We have not been washed away in the rains here, although it was a near thing (for those of you living far away, south eastern Australia has had some of its highest Spring rainfalls and worst flooding in about ten years – at left is an actual picture of our actual access road during last week’s deluge).
I’m not that bothered by flooding in my vicinity because I’ve always felt that I could cope quite well with being cut off – so long as I had a stock of teabags and condensed milk, a few bottles of wine, and a stack of good books. Hmm, priorities.
One of the books might well be our September 2016 bookclub title, A Small Madness by Dianne Touchell. After being nervous to tackle what I considered grim subject matter, I found the book utterly compelling, with gorgeous writing. It was listed this year as a Notable Book for Older Readers by the CBCA (Children’s Book Council of Australia).
Dianne is originally from Fremantle in Western Australia, and is also (if she’ll forgive me for mentioning it) a gifted musician. Her first book Creepy and Maud was released in 2012, and her most recent title, Forgetting Foster, came out this year through Allen & Unwin (and I, for one, will be reading it as soon as possible). I encourage you to get along to her blog – she’s posted some fantastic things there.
I asked Dianne a number of very silly questions, which she was kind enough to answer here for #LoveOzYAbookclub:
1) One curious or unusual thing about you that most people don’t know:
I am an introvert with a collection of hip flasks. Is that two things? – (I also have trouble following simple directions). Being an introvert means I always want to go places, join in, be involved, but then realise I’ve already taken my bra off for the night and don’t really like being around people anyway. It’s not that I don’t like people – it’s just that they have easy smiles and relaxed blather-banter and incomprehensible expectations. Whereas my cats just want to be fed and loved. The hip flasks are to cope with inescapable blather-banter.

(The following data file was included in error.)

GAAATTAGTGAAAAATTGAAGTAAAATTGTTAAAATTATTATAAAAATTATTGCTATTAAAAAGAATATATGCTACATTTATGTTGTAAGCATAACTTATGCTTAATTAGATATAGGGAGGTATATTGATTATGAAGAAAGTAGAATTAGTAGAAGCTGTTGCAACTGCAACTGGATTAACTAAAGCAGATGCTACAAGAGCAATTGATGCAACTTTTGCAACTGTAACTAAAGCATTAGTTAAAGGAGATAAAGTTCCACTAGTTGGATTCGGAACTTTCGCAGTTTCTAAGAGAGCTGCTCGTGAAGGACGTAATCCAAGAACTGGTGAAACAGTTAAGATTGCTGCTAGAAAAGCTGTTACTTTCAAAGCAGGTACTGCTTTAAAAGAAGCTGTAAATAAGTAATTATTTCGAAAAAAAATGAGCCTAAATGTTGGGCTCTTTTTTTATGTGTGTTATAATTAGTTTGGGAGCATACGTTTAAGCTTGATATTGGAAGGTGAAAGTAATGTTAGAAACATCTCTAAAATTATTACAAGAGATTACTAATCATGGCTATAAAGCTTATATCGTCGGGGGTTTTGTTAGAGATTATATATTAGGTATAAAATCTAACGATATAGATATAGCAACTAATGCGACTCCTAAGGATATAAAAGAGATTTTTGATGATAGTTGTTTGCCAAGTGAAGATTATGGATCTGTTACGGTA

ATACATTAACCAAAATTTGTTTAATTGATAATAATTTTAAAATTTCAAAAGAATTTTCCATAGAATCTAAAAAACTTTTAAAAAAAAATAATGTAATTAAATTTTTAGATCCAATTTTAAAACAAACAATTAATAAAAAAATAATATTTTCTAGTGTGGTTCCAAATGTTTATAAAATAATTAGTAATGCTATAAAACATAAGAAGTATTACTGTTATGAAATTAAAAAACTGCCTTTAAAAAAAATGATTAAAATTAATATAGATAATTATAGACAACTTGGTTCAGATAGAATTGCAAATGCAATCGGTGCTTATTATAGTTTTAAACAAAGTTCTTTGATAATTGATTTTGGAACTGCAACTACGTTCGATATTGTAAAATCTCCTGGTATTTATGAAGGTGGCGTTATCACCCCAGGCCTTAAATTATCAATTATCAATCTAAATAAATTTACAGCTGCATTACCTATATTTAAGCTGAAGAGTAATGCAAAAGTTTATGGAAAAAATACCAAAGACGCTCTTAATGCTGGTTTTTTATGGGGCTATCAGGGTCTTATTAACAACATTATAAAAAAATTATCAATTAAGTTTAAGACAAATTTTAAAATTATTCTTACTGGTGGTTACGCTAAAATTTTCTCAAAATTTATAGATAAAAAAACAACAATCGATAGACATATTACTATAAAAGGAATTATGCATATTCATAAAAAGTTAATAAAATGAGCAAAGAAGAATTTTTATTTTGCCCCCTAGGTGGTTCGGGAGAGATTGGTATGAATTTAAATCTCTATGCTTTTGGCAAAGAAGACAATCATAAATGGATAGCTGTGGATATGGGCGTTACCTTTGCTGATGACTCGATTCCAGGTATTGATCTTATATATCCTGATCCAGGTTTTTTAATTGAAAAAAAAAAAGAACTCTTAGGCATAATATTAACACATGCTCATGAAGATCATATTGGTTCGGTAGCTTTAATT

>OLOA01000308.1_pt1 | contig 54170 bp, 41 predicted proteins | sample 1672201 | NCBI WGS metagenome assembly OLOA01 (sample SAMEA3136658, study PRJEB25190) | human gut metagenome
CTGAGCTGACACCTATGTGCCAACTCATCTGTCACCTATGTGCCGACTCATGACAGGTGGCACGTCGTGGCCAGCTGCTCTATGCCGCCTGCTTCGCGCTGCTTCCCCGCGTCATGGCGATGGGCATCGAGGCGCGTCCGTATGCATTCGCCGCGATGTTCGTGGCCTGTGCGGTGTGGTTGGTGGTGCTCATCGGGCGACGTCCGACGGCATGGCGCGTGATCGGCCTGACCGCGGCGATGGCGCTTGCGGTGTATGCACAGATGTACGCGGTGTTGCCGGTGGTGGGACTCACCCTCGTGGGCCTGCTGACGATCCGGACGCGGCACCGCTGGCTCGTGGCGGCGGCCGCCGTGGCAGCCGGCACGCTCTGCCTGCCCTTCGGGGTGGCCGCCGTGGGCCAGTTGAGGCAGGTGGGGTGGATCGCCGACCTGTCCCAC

2) One of your favourite words and why:
‘Fuck’. I’m not sure you will publish this response but I hope you will, and believe you should. (Note: I most certainly did, as you can see – and see further notes below) I do not use a lot of profanity in my writing because I think it is unnecessary. I don’t use a lot of profanity in my everyday speech. However, in situations where all methods of rational dispute process and patient rhetoric have failed, there comes a time when a shock-slap word is needed, be it to flabbergast the other person back into the moment or to simply deal with one’s own terror. Marilyn Manson once said: “It is far better to use a curse word than to hurt someone, I find.” This is where I use it in my writing also. I draw your attention to this exchange in A Small Madness:
‘I’ve been thirsty,’ Rose said, and then slowly tilted forward until she slid to her knees on the floor, landing with the grace of a cat on Liv’s chest.
Liv eased Rose onto the floor and grabbed her phone. It slipped out of her grasp. She realised her own hands were bloodied and quickly wiped them on the edge of Rose’s bed before making the call.